10327/Homework Assignment 5 Solutions

Solution
page1 page2 page3 page4 page5 page6 page7 page8 page9 page10 page11 page12 page13 page14 page15 page16 page17 page18
An assignment without a solution is like a nightmare to me. I like every question accompanied with a clean solution aside.(Might not be the case for research question because they are just simply too hard.) I would like to share this happiness of understanding and acquiring knowledge with everybody because I don't think this class is a battle. I certainly don't like the idea that we should keep information/answers as something like business secrets. This learning process should be enjoyable which should be full of discussions instead of things like "you have to think on your own/ I can't tell you the answer". I know maybe other people might not agree with me but I believe a positive learning environment is crucial to truly understanding something well although we should not neglect independent thinking at the same time. That is why I share whatever I have with you. If I am wrong feel free to criticize me, and I am pretty sure a lot of people don't agree with me. But that is OK because there is just no absolute right or wrong and everybody is doing what they think is right. Just like you can't say if Axiom of choice is right or not. If you believe then it is right. If you don't believe it then it is wrong. Or maybe, for the entire subjectmath, if you believe it then it is right. If you don't believe it then it is completely wrong.Kai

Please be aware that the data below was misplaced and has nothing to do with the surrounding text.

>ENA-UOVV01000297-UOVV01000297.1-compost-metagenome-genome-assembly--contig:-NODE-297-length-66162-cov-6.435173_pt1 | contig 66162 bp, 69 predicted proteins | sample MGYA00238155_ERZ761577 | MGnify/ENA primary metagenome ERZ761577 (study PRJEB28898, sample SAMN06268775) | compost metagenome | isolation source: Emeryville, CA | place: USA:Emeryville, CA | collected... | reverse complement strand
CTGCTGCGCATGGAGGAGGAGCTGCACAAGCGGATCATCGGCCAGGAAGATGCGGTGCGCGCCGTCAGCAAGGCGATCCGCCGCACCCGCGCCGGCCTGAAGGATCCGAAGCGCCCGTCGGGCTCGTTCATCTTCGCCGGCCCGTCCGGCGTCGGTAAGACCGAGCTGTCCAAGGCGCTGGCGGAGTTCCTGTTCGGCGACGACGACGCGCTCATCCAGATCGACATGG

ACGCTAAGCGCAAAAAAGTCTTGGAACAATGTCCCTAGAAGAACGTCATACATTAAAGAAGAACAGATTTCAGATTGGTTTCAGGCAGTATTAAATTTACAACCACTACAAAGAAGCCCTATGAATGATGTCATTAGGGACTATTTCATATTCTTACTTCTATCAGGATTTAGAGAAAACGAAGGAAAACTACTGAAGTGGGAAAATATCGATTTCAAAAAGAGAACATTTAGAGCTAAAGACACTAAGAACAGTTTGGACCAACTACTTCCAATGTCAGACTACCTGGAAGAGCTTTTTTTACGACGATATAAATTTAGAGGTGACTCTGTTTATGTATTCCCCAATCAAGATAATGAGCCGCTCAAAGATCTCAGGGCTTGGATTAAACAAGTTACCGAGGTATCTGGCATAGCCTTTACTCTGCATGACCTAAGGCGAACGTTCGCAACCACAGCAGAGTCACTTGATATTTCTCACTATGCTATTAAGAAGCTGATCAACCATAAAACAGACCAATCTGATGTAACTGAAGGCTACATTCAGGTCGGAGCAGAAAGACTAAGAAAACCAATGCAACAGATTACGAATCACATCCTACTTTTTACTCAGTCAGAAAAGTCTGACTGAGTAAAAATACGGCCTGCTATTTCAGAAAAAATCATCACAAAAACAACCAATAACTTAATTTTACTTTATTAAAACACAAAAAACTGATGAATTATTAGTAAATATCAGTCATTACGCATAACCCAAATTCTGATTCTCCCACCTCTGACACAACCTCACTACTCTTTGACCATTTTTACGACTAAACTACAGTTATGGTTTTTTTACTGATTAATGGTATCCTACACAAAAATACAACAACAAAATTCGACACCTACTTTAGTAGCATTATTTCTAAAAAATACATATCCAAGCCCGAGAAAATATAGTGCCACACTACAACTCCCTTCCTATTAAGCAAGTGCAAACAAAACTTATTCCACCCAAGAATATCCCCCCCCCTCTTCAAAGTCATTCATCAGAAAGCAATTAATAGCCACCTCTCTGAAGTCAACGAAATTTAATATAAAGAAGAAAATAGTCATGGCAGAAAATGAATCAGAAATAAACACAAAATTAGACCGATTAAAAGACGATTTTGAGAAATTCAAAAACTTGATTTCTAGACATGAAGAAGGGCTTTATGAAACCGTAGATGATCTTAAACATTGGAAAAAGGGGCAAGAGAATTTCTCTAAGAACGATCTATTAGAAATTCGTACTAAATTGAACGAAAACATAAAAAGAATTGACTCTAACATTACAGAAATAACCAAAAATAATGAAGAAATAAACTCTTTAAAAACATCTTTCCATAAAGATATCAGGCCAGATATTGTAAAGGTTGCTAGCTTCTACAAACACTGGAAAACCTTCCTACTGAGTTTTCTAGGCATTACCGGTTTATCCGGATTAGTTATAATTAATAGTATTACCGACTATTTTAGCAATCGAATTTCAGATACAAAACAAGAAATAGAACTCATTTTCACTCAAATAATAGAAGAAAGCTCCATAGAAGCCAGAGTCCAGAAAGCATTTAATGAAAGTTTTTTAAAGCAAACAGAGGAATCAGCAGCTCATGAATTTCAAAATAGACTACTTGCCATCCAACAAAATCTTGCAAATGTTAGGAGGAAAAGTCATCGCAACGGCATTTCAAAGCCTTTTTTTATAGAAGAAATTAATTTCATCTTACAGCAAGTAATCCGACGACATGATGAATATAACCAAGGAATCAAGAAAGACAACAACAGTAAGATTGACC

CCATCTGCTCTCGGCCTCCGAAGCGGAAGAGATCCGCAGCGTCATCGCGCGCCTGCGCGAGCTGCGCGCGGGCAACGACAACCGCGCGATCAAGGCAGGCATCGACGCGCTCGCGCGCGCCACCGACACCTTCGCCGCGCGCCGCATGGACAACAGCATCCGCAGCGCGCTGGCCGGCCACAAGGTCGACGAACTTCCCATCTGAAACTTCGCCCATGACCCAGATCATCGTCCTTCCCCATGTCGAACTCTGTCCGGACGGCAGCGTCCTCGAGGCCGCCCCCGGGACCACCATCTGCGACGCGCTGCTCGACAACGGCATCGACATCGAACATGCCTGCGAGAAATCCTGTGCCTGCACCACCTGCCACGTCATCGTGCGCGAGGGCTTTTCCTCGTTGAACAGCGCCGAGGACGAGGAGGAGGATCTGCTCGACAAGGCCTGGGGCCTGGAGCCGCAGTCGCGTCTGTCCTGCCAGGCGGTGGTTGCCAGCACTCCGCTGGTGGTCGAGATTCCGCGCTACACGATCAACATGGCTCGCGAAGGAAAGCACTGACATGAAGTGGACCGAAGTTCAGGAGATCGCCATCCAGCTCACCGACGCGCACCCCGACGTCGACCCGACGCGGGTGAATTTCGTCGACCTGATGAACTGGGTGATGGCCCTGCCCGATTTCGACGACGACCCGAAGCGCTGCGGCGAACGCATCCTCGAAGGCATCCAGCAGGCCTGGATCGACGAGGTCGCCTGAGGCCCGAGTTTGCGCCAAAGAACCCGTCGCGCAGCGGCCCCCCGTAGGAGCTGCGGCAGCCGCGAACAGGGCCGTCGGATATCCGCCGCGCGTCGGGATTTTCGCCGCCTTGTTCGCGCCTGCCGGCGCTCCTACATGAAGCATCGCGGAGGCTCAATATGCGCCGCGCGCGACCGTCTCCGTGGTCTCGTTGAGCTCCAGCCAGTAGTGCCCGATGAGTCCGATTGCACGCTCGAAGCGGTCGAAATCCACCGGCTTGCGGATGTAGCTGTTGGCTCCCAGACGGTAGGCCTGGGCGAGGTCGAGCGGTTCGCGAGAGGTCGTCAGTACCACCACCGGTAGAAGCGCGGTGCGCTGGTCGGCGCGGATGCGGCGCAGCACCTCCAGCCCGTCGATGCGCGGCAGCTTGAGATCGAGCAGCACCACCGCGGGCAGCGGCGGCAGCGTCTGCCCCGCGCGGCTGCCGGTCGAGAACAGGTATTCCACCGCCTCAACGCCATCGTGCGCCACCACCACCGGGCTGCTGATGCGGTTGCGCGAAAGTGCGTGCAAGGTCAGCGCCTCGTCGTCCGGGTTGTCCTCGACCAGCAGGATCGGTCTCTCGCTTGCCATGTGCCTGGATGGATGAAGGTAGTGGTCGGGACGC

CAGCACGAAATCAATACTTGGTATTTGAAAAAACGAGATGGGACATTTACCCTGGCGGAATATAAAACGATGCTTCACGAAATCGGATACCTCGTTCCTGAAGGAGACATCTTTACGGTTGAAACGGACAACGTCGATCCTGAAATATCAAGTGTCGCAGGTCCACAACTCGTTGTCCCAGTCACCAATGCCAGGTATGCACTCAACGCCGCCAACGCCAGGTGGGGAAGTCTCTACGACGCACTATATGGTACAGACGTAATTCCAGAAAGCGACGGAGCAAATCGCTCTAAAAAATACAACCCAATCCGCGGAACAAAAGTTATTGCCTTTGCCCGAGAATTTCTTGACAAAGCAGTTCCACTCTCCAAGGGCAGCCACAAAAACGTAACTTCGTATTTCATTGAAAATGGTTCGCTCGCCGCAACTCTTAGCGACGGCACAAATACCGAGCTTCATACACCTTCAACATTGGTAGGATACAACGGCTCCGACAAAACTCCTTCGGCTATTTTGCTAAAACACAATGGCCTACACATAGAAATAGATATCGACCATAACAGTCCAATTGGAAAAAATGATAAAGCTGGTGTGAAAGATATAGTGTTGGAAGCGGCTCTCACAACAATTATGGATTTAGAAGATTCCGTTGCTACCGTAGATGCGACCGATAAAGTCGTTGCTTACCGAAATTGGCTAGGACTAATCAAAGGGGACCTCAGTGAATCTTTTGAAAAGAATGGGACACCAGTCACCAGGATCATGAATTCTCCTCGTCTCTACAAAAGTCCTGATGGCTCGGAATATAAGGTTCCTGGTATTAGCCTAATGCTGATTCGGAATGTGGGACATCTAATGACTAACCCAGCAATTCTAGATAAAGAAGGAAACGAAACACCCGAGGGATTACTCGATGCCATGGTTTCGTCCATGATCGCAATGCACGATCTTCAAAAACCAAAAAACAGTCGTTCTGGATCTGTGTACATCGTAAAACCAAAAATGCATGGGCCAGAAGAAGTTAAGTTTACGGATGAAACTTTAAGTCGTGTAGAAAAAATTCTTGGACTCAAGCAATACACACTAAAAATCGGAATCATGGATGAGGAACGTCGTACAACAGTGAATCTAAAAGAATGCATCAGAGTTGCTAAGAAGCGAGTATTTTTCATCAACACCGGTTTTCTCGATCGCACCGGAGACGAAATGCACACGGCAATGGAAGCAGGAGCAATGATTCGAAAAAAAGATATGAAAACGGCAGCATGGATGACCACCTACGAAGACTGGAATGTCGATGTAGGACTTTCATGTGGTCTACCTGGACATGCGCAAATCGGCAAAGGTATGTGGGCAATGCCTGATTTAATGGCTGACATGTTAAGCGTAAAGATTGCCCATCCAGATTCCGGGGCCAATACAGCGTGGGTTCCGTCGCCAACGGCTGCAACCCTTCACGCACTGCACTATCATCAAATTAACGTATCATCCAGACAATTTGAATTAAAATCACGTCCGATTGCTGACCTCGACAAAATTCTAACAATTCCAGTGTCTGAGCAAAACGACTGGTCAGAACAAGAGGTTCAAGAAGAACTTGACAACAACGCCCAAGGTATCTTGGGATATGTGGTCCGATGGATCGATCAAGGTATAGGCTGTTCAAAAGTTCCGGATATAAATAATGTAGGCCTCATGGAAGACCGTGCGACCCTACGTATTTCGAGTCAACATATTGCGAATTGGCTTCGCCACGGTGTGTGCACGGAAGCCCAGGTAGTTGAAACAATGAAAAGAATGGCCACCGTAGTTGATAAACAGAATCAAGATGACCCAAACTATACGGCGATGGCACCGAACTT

Too late for marks, but just in time for the holidays are the extra problems (1,6,8,12 pp 170171)  just sketches:
1. (a) is trivial. For (b), suppose X is compact Hausdorff relative to topologies which are comparable. The identity function Id is continuous in one direction and so takes compact sets to compact sets. The rest is easy: fix any open set U and consider Id(XU) ...
6. Also trivial. As in 1(b), use (i) compact subsets of T2 spaces are closed and (ii) closed subsets of compact spaces are compact.
8. If f is continuous, fix any point (x,y) not on the graph. Separate y and f(x) by open sets U, V, respectively. By continuity, find W open in X st f(W) is a subset of V. Then W x U is open disjoint from the graph. Conversely, if the graph is closed, apply the hint ...
12. Fix an open cover for X. For each y in Y, its preimage under p is compact, so can be covered by some finite collection of the , which also gives an open set. Do this for every y in Y. But then apply the hint to notice that we get a covering of Y by open neighbourhoods; apply compactness and the hint to conclude we only care about the preimages of finitely many of these nbds in Y, which are already inside finitely many finite unions of open sets.
Bcd 22:51, 19 December 2010 (EST)